Date of Award:


Document Type:


Degree Name:

Doctor of Philosophy (PhD)



Committee Chair(s)

Michael Levin


Michael Levin


Ginger Lockhart


Rick Cruz


Michael Twohig


Karen Muñoz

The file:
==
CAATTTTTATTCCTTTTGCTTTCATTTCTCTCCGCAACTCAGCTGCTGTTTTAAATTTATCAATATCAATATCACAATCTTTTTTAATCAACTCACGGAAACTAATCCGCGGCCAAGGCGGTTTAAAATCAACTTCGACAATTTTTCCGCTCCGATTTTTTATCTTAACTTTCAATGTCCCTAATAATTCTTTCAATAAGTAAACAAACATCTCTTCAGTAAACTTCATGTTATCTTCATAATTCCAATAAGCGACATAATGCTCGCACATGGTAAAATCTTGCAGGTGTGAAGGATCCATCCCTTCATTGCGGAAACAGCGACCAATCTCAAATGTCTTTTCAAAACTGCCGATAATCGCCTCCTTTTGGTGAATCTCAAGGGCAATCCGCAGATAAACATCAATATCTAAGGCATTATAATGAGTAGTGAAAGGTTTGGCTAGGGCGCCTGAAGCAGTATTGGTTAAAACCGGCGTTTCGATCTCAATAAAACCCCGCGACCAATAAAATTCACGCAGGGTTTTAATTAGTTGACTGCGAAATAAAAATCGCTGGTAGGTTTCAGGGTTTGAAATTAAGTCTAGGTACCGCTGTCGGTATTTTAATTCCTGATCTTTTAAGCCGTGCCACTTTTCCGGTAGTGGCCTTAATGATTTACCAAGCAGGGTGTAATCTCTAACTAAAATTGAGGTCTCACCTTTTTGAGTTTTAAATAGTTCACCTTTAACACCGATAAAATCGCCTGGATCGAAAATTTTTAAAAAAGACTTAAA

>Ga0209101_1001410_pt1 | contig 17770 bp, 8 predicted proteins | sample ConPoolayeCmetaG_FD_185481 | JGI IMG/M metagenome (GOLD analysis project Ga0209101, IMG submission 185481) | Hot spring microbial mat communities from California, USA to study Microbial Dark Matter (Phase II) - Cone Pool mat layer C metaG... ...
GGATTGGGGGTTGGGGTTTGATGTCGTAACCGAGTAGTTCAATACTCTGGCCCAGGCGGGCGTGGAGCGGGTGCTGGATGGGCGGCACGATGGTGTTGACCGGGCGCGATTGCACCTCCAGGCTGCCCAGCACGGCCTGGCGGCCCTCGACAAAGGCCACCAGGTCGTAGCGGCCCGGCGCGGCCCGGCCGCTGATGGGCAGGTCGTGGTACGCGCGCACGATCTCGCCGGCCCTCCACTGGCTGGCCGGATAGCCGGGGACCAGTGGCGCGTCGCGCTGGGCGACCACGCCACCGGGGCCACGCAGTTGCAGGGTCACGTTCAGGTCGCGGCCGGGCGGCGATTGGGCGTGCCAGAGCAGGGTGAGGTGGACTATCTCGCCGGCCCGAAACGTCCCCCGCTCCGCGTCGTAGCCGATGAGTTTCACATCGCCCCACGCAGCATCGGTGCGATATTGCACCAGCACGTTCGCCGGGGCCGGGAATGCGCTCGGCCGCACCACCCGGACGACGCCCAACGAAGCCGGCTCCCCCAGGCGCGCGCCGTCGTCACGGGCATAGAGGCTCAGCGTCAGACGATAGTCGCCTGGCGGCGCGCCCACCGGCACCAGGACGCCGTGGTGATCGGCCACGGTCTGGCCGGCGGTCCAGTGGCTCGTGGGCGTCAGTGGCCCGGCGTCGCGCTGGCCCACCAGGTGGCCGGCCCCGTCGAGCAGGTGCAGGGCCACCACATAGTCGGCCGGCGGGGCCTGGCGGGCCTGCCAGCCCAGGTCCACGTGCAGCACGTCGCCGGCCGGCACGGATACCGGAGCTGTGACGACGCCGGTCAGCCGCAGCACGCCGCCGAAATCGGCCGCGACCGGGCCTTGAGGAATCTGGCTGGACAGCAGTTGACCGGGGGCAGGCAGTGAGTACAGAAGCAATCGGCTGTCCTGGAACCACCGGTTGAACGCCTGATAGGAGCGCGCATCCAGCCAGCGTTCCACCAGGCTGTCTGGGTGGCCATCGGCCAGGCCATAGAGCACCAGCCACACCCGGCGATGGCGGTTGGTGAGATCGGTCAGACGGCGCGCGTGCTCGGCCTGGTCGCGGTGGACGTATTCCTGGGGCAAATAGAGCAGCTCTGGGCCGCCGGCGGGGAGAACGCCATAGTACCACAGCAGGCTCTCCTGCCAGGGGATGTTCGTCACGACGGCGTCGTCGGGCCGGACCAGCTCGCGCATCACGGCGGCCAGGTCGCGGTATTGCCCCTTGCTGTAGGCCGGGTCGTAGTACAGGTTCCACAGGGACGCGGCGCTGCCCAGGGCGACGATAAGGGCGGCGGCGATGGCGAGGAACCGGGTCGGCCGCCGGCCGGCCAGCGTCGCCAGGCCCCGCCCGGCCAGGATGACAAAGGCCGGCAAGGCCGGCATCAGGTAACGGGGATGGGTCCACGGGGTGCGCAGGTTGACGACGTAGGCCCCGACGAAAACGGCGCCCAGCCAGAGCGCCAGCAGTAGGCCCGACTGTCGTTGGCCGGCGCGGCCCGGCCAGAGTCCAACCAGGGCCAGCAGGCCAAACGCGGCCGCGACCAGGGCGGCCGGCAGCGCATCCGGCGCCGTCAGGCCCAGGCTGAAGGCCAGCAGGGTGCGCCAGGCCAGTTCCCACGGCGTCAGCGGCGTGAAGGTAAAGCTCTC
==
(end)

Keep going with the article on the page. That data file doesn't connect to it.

Mental and emotional health concerns among college students are prevalent and diverse in their symptom presentations. With increasing demands on counseling centers to provide efficient care and to address students with higher acuity or risk for harm, there has been an increased focus on identifying therapeutic targets that underlie a wide breadth of concerns to broaden the scope and impact of mental health services. Psychological inflexibility is one such target and refers to a combination of excessive avoidance of internal experiences coupled with a lack of actions that align with a person’s values. Interventions for psychological inflexibility aim to support people in reducing actions that are mostly about avoiding unwanted thoughts and feelings and actions that involve moving towards chosen values. Such interventions may produce changes in people’s actions in part through helping people notice and label the different roles their actions play in relation to thoughts, feelings, and personal values. However, the skill of noticing and labeling the purposes of one’s actions has not been studied in interventions for psychological inflexibility despite being discussed in theoretical writings. Training this skill may serve as a direct means of reducing psychological inflexibility and as a foundation for other interventions, thus it may be a relevant target in interventions for psychological inflexibility among college students. Given this, the present study developed and tested an intervention focused on noticing and labeling one’s actions as an intervention for psychological inflexibility in a college student sample, as delivered through web and app-based media. The study recruited 106 students with symptoms of depression and anxiety from a medium sized university in the Mountain West of the United States, and then randomly assigned them to either wait for eight weeks or receive a three-week online and app-based training for noticing and labeling avoidant and values-consistent actions. The results of the study indicated short-term effects on symptoms of depression and anxiety for participants who received the online and app-based training as compared with participants who were asked to wait, although both groups showed reductions in symptoms by the end of the study period. Participants did not report changes in the target skill of noticing and labeling their actions although the study did find larger reductions in psychological inflexibility among participants who received the training as compared with those asked to wait. Further, changes in psychological flexibility were related to changes in behavioral activity and life satisfaction, but not life quality. The results raise questions about the necessity of training the ability to notice and label one’s actions as a direct intervention mechanism for psychological inflexibility. The findings also suggest that changing inflexible patterns of behavior may be more important than the capacity to notice such changes. These results are further interpreted in relation to interventions for college student mental and emotional health.



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